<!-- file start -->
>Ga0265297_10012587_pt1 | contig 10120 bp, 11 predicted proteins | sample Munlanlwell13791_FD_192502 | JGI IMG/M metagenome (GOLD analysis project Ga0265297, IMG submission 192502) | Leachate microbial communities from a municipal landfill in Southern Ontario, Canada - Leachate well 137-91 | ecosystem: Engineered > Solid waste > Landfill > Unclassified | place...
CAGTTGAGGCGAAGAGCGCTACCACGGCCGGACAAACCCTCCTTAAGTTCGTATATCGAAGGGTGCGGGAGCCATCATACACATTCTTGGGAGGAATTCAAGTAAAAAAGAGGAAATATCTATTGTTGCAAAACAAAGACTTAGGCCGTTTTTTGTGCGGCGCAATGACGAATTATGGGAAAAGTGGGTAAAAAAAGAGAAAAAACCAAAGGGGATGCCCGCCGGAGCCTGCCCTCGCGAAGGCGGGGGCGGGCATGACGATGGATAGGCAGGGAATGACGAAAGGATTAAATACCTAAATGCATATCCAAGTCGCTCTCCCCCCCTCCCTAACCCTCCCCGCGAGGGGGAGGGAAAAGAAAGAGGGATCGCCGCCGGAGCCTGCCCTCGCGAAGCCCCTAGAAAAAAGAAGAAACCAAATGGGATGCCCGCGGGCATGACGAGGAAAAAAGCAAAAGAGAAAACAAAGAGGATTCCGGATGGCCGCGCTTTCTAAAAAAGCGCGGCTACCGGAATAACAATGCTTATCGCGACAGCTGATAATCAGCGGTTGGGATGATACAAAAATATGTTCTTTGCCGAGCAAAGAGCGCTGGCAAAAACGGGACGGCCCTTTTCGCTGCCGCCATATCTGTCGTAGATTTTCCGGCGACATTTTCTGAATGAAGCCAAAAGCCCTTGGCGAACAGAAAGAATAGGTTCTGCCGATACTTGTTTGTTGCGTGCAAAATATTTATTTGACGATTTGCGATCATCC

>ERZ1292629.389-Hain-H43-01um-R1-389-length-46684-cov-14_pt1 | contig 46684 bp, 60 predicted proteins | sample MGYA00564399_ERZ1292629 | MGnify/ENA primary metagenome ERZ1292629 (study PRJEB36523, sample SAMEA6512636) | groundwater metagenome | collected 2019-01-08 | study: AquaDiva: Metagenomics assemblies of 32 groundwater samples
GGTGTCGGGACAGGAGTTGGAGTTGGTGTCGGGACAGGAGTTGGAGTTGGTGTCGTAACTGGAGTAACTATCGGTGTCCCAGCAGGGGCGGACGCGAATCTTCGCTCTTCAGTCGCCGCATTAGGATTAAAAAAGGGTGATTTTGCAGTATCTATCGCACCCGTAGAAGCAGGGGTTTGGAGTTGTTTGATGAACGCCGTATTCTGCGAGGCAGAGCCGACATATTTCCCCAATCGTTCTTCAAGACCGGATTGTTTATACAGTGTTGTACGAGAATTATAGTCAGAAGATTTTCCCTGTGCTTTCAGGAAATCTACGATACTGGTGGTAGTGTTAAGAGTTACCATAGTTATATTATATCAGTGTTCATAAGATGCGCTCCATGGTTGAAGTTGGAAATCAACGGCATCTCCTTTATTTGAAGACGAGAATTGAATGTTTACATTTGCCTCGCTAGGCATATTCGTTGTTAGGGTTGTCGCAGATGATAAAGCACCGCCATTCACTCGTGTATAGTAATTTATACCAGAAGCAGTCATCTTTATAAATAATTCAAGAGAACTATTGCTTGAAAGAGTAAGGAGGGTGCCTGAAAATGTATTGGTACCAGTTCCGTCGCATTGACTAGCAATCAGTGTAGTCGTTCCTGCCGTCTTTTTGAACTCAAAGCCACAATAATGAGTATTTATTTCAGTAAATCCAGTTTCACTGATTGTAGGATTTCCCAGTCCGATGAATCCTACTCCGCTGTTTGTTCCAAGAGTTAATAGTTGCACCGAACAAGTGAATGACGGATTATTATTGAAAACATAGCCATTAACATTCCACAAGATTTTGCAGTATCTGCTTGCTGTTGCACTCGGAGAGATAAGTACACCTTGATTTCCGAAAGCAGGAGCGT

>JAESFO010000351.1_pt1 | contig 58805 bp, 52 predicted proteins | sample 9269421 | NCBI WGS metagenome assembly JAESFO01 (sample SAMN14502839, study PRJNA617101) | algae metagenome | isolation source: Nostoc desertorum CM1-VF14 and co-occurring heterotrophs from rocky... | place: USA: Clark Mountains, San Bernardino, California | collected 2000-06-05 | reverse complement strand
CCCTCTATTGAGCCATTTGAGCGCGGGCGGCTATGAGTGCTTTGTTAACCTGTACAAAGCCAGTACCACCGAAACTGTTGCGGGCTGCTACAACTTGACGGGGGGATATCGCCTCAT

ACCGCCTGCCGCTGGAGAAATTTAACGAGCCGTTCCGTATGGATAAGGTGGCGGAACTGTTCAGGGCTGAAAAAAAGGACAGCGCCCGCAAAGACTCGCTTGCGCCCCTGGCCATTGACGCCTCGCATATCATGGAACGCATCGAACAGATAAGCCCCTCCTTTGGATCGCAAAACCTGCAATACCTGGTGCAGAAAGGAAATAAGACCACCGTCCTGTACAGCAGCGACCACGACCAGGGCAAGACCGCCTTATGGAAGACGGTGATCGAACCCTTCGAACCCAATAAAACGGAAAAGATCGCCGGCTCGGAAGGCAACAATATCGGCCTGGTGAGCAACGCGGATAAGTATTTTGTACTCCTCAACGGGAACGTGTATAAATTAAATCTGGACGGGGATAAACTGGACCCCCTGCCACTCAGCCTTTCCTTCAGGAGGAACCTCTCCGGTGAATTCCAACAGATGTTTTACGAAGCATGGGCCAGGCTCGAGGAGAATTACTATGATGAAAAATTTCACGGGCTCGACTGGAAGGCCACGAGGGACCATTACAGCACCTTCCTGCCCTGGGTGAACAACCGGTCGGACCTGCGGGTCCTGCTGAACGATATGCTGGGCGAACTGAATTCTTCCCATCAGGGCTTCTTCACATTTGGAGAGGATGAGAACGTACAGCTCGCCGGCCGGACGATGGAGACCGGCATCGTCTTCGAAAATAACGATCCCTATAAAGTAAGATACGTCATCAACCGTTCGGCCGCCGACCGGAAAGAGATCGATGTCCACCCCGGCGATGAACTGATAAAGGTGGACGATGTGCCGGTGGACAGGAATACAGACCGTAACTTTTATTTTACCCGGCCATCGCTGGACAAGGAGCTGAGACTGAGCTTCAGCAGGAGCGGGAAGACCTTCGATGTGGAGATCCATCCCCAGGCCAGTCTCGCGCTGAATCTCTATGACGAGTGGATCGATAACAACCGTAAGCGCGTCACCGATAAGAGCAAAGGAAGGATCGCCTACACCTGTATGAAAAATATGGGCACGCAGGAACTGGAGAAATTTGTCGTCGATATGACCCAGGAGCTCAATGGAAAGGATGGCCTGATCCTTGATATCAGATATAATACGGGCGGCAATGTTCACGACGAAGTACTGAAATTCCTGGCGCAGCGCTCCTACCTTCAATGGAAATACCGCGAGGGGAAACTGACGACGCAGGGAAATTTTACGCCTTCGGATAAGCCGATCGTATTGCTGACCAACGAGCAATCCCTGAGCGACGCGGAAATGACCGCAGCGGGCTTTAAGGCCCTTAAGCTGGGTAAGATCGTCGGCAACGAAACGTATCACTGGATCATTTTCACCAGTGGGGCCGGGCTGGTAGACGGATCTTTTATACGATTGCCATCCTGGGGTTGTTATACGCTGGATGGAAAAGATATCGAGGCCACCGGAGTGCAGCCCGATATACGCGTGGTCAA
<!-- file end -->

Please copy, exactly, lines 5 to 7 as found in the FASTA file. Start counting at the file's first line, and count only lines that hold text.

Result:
>JAESFO010000351.1_pt1 | contig 58805 bp, 52 predicted proteins | sample 9269421 | NCBI WGS metagenome assembly JAESFO01 (sample SAMN14502839, study PRJNA617101) | algae metagenome | isolation source: Nostoc desertorum CM1-VF14 and co-occurring heterotrophs from rocky... | place: USA: Clark Mountains, San Bernardino, California | collected 2000-06-05 | reverse complement strand
CCCTCTATTGAGCCATTTGAGCGCGGGCGGCTATGAGTGCTTTGTTAACCTGTACAAAGCCAGTACCACCGAAACTGTTGCGGGCTGCTACAACTTGACGGGGGGATATCGCCTCAT

ACCGCCTGCCGCTGGAGAAATTTAACGAGCCGTTCCGTATGGATAAGGTGGCGGAACTGTTCAGGGCTGAAAAAAAGGACAGCGCCCGCAAAGACTCGCTTGCGCCCCTGGCCATTGACGCCTCGCATATCATGGAACGCATCGAACAGATAAGCCCCTCCTTTGGATCGCAAAACCTGCAATACCTGGTGCAGAAAGGAAATAAGACCACCGTCCTGTACAGCAGCGACCACGACCAGGGCAAGACCGCCTTATGGAAGACGGTGATCGAACCCTTCGAACCCAATAAAACGGAAAAGATCGCCGGCTCGGAAGGCAACAATATCGGCCTGGTGAGCAACGCGGATAAGTATTTTGTACTCCTCAACGGGAACGTGTATAAATTAAATCTGGACGGGGATAAACTGGACCCCCTGCCACTCAGCCTTTCCTTCAGGAGGAACCTCTCCGGTGAATTCCAACAGATGTTTTACGAAGCATGGGCCAGGCTCGAGGAGAATTACTATGATGAAAAATTTCACGGGCTCGACTGGAAGGCCACGAGGGACCATTACAGCACCTTCCTGCCCTGGGTGAACAACCGGTCGGACCTGCGGGTCCTGCTGAACGATATGCTGGGCGAACTGAATTCTTCCCATCAGGGCTTCTTCACATTTGGAGAGGATGAGAACGTACAGCTCGCCGGCCGGACGATGGAGACCGGCATCGTCTTCGAAAATAACGATCCCTATAAAGTAAGATACGTCATCAACCGTTCGGCCGCCGACCGGAAAGAGATCGATGTCCACCCCGGCGATGAACTGATAAAGGTGGACGATGTGCCGGTGGACAGGAATACAGACCGTAACTTTTATTTTACCCGGCCATCGCTGGACAAGGAGCTGAGACTGAGCTTCAGCAGGAGCGGGAAGACCTTCGATGTGGAGATCCATCCCCAGGCCAGTCTCGCGCTGAATCTCTATGACGAGTGGATCGATAACAACCGTAAGCGCGTCACCGATAAGAGCAAAGGAAGGATCGCCTACACCTGTATGAAAAATATGGGCACGCAGGAACTGGAGAAATTTGTCGTCGATATGACCCAGGAGCTCAATGGAAAGGATGGCCTGATCCTTGATATCAGATATAATACGGGCGGCAATGTTCACGACGAAGTACTGAAATTCCTGGCGCAGCGCTCCTACCTTCAATGGAAATACCGCGAGGGGAAACTGACGACGCAGGGAAATTTTACGCCTTCGGATAAGCCGATCGTATTGCTGACCAACGAGCAATCCCTGAGCGACGCGGAAATGACCGCAGCGGGCTTTAAGGCCCTTAAGCTGGGTAAGATCGTCGGCAACGAAACGTATCACTGGATCATTTTCACCAGTGGGGCCGGGCTGGTAGACGGATCTTTTATACGATTGCCATCCTGGGGTTGTTATACGCTGGATGGAAAAGATATCGAGGCCACCGGAGTGCAGCCCGATATACGCGTGGTCAA